Posts Tagged by boards
|February 14, 2015||Posted by M. P. under Management, Research|
Would you give your board an A plus in performance? If yes, then you are in the minority according to Leading with Intent: A National Index of Nonprofit Board Practices, a report that indicates both nonprofit executives and board chairs consider their board performance only slightly above average, with an overall grade of B minus. Survey respondents from across the country rated their boards in various areas of responsibilities with average grades ranging from an A minus in mission to a C in fundraising.
The study, conducted by BoardSource, found that boards excel at tasks of a technical nature, such as compliance and fiscal oversight, while lagging in community outreach and acting as an “ambassador” for the organization. Other areas of improvement noted:
- Diversity. Inclusiveness in board composition – not as a numbers issue but as a valid representation of people involved in the organization – is an area in need of attention with 35 percent of the CEOs surveyed giving their board a B or above in this area.
- Showing up. Board attendance is declining, with less than half (37 percent) of boards surveyed reporting 90 percent or better attendance in 2014.
- Raising money. While board giving is up, fundraising is a sensitive issue. Less than ¼ of boards reported even being comfortable with providing donor contact information, and just 12 percent were comfortable meeting donors face to face.
- Information and strategy. 35% of the boards received a C or below in the area of strategic planning.
This was a national study, but board report cards are also a great tool at the organizational level. These kind of self-evaluations help gauge board members’ perceptions of their own levels of knowledge and confidence, as well as measure overall board performance. This information assists the board in identifying and discussing areas of strengths and limitations and prioritizing governance actions for the upcoming year.
Report Citation: BoardSource, Leading with Intent: A National Index of Nonprofit Board Practices (Washington, D.C.: BoardSource, 2015)
|February 6, 2012||Posted by M. P. under Management, News||
Is your nonprofit ready if your Executive Director gave their notice tomorrow? Has the executive team and board engaged in serious conversations about succession planning and the long and shorter term issues related to a change of leadership? How would your nonprofit manage an unplanned, unforseen change at the highest level?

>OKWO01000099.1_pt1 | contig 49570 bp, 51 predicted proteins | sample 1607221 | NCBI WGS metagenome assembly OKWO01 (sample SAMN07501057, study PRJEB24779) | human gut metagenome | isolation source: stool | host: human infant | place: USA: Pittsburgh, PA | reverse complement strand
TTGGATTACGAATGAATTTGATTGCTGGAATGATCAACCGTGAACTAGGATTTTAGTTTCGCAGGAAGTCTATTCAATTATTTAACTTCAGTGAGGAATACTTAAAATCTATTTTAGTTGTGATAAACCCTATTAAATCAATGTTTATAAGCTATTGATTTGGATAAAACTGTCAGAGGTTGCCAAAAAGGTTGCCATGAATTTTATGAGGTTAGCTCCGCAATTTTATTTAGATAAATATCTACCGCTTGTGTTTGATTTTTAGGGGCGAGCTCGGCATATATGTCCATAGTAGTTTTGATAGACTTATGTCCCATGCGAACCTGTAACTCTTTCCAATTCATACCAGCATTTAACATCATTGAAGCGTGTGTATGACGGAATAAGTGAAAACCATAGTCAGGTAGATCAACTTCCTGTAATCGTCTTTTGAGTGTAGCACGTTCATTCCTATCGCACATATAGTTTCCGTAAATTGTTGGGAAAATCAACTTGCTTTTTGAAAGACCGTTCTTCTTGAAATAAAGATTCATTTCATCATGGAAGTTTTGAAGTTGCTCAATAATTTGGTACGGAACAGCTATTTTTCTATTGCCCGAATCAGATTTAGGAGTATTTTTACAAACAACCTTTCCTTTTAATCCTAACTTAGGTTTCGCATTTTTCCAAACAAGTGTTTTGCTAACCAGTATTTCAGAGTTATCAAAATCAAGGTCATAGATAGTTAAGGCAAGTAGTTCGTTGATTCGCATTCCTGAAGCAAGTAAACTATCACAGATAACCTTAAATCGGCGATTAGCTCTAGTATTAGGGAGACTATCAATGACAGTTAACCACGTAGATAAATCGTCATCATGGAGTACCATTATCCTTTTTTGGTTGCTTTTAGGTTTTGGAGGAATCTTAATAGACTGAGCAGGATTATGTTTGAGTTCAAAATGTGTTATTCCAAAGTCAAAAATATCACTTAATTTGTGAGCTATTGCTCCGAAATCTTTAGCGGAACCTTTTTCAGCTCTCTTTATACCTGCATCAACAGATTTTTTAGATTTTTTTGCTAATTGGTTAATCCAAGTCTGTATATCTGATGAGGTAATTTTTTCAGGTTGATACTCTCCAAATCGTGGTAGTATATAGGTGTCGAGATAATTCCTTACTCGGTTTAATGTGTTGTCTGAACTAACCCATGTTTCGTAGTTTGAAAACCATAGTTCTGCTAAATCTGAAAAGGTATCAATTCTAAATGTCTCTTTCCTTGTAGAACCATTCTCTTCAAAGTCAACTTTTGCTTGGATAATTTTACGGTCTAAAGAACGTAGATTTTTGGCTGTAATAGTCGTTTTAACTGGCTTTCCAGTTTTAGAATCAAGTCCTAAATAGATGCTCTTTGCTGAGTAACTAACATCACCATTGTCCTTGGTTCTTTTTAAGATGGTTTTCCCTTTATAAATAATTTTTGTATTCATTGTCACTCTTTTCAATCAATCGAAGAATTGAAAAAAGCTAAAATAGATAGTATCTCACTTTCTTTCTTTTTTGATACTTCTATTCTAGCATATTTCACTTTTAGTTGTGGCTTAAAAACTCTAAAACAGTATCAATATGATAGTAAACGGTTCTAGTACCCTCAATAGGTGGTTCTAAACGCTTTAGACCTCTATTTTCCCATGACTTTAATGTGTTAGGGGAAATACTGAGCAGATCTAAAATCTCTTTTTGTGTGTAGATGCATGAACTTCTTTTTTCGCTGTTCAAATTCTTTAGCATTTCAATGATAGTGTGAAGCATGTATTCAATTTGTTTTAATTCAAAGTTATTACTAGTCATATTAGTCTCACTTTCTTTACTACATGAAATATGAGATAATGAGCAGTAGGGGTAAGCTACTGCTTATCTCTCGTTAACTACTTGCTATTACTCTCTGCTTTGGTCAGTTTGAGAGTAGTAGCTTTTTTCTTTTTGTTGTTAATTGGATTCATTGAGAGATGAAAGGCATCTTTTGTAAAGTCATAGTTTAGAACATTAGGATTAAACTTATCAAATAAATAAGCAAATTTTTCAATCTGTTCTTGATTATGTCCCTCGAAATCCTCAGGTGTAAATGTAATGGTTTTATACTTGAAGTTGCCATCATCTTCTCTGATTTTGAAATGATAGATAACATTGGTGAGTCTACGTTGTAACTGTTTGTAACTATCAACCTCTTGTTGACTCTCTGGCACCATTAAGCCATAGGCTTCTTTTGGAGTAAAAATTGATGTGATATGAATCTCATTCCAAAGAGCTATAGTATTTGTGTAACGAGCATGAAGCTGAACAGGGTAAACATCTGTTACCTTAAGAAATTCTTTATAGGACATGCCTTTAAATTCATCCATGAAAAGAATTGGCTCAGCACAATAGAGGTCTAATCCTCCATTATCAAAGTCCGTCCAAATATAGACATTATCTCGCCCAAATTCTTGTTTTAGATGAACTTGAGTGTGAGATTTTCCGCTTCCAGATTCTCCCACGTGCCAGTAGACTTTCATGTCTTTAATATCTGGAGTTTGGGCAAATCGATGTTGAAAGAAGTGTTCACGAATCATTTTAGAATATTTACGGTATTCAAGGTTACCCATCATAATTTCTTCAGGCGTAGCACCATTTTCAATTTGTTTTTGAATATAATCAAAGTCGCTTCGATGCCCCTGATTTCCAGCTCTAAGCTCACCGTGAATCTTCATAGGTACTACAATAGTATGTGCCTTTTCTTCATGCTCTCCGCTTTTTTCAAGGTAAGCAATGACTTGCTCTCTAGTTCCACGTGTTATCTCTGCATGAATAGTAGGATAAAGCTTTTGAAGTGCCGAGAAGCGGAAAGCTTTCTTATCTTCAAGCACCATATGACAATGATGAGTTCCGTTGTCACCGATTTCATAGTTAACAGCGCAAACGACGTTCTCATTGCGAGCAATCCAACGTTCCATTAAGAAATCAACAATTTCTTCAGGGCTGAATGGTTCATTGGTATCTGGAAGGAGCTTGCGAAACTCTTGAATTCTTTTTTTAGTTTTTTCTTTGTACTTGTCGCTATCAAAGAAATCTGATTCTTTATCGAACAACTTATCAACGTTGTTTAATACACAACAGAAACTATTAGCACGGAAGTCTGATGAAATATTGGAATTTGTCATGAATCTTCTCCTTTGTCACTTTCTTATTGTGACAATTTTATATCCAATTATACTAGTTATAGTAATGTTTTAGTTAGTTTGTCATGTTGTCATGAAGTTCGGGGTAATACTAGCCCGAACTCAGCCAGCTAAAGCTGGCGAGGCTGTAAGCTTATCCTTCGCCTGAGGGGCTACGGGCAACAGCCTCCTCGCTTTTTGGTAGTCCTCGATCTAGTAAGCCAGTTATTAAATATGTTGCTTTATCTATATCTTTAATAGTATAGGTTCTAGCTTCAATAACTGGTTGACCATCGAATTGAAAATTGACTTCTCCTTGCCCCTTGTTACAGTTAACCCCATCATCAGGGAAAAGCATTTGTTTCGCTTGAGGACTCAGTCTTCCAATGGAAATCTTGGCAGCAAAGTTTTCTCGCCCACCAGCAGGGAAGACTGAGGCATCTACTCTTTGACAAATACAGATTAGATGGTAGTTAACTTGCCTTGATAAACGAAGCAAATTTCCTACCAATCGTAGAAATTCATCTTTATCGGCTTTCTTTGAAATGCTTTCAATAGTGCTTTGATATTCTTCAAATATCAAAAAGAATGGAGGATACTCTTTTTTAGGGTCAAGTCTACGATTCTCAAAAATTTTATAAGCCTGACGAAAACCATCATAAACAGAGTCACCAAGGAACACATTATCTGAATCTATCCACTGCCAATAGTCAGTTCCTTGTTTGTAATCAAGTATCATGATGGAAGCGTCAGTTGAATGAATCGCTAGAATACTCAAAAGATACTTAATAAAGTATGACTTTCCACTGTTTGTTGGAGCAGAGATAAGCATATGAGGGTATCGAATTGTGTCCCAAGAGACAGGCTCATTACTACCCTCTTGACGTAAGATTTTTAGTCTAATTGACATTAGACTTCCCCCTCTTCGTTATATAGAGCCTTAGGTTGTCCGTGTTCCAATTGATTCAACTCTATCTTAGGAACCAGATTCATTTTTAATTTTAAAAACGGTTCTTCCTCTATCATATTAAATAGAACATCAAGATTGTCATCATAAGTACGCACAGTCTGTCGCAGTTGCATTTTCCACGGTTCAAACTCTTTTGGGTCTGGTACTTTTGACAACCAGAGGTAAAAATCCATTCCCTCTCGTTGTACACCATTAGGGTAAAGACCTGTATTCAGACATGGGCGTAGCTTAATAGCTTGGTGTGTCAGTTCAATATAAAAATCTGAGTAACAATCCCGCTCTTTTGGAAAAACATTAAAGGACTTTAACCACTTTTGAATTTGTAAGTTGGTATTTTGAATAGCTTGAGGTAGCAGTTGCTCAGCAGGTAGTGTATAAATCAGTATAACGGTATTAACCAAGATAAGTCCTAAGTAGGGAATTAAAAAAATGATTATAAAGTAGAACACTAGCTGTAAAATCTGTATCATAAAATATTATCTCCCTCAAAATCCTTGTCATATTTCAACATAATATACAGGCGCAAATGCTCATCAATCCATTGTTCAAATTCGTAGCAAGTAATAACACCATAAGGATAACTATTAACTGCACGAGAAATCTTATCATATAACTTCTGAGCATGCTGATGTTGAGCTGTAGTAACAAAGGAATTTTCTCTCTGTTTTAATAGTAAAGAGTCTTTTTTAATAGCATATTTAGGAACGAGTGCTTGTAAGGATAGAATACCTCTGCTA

Nonprofit boards and executives should not shy away from creating a succession strategy for fear of personal affronts or hurt feelings – the importance of this kind of planning to the organization’s strategic plan cannot be understated. In turn, succession planning should never be used as a veiled threat or first mentioned during a power struggle between the board and director. It is not personal or petty; rather it is simply part of good system maintenance to insure the uninterrupted performance of your service or advocacy organization.
A recent study out of Wichita State University Center for Community Support and Research indicates that the majority of nonprofits (72 percent) in that region had executive leadership at or close to retirement age. Many also required assistance in the areas of emergency back-up planning, succession policy and planned departures, as well as general leadership development and talent management. Approximately 33 percent had used an interim director at some point, with half of those agencies reporting said director was selected from within the organization.
A note to consultants – the Wichita study found that just under half (46 percent) of the responding agencies would be likely to pay for outside help in the areas of succession planning and transition assistance. Are you offering these services to your clients?
|March 8, 2011||Posted by M. P. under Management||
Effective board members lead to better governance, which in turn leads to improved organizational performance and the sustainability of the nonprofit. Unfortunately, in reality board performance may be hampered by role confusion, vacancies and communication difficulties. The white paper, Governance: Bench Strength, Capacity, Renewal from The Philadelphia Foundation examines the methods of governance by nonprofit boards in southeastern Pennsylvania, utilizing data from a recent study of area nonprofits conducted by the Foundation.
Highlights of the paper include:
- The need to rethink traditional board recruitment strategies in light of the number of board positions and questions of under-representation;
- revising the amount (and content) of the training board members receive; and
- promoting the importance of a commitment to community service to current and potential board members.
The full paper is available at The Philadelphia Foundation’s website.
Here in Pittsburgh, The Nonprofit Leadership Institute (NLI) at Duquesne University helps nonprofit organizations face the challenges of board recruitment and training with their unique services. The NLI program Boards by Design brings together nonprofits and potential board members at several “speed dating” style events each year to begin the placement process. The Institute also offers a series of trainings in areas such as fundraising, succession planning and communication for new and current board members.